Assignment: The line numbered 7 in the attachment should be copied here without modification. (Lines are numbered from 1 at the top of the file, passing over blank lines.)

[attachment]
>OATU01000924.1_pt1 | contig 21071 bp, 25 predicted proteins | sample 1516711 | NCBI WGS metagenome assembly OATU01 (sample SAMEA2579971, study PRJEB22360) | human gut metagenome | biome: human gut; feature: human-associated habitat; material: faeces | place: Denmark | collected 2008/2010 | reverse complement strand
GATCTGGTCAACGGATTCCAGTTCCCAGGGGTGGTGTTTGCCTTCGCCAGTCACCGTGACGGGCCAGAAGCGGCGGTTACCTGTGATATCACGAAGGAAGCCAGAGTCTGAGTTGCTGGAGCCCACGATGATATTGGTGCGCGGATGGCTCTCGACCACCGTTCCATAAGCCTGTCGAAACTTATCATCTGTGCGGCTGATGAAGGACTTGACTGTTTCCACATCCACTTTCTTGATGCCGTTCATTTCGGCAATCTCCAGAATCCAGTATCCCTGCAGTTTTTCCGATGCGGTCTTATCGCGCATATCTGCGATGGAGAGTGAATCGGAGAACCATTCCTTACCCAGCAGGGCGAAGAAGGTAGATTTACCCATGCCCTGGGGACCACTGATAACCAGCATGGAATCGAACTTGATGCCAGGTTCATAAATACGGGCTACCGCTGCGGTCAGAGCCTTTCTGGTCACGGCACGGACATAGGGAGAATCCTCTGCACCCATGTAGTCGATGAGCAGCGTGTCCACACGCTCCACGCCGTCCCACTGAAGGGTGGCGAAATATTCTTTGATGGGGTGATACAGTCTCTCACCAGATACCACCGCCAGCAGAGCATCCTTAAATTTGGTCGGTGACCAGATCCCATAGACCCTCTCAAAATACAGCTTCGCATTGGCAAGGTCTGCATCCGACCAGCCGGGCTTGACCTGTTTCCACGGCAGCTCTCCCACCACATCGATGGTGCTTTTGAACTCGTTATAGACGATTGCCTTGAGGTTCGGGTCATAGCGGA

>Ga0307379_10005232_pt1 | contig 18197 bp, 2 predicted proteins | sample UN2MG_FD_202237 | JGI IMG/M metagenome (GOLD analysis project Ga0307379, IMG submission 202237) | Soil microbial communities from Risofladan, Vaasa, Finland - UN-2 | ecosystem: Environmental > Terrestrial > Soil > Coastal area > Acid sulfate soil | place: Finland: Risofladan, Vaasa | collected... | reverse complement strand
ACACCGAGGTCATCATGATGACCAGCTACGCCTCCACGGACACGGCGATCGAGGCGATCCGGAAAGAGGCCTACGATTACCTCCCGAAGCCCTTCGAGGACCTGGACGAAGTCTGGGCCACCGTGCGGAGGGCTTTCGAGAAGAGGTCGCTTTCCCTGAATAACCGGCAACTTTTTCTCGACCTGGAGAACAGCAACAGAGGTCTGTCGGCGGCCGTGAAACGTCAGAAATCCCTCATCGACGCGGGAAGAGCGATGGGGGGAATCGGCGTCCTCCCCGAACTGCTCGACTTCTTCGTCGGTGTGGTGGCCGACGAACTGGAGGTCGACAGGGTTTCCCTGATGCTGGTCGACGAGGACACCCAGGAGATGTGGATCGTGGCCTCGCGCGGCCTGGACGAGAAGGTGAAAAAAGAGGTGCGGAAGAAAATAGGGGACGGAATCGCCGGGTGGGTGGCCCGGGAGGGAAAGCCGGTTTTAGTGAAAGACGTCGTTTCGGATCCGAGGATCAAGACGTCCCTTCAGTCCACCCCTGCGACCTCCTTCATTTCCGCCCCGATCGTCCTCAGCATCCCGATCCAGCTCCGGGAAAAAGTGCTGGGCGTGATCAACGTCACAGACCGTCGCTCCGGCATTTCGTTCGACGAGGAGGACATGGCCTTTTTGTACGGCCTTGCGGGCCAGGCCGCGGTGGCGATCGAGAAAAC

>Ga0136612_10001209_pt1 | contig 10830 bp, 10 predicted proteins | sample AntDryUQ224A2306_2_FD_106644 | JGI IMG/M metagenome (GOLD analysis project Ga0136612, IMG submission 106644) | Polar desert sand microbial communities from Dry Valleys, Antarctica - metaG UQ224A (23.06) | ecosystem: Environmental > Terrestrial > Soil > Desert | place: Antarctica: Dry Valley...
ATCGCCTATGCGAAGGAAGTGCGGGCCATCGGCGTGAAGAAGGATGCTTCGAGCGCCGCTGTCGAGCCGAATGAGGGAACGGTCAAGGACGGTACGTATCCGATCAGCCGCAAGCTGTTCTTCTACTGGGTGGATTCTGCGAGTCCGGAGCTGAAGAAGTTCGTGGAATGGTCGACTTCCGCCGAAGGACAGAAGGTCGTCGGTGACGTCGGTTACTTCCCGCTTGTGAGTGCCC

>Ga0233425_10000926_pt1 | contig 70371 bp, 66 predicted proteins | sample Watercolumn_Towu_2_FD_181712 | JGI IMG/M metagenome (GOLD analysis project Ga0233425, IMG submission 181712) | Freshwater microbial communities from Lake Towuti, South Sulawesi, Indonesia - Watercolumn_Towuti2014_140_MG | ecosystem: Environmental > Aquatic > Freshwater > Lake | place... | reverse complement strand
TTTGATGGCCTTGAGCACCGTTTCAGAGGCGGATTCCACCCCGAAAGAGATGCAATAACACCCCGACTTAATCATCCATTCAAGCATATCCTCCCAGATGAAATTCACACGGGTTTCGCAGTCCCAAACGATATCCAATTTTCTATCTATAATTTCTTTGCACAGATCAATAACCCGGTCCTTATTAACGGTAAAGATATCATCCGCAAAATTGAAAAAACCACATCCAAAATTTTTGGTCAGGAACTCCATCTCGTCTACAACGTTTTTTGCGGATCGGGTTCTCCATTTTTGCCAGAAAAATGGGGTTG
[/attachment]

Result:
>Ga0233425_10000926_pt1 | contig 70371 bp, 66 predicted proteins | sample Watercolumn_Towu_2_FD_181712 | JGI IMG/M metagenome (GOLD analysis project Ga0233425, IMG submission 181712) | Freshwater microbial communities from Lake Towuti, South Sulawesi, Indonesia - Watercolumn_Towuti2014_140_MG | ecosystem: Environmental > Aquatic > Freshwater > Lake | place... | reverse complement strand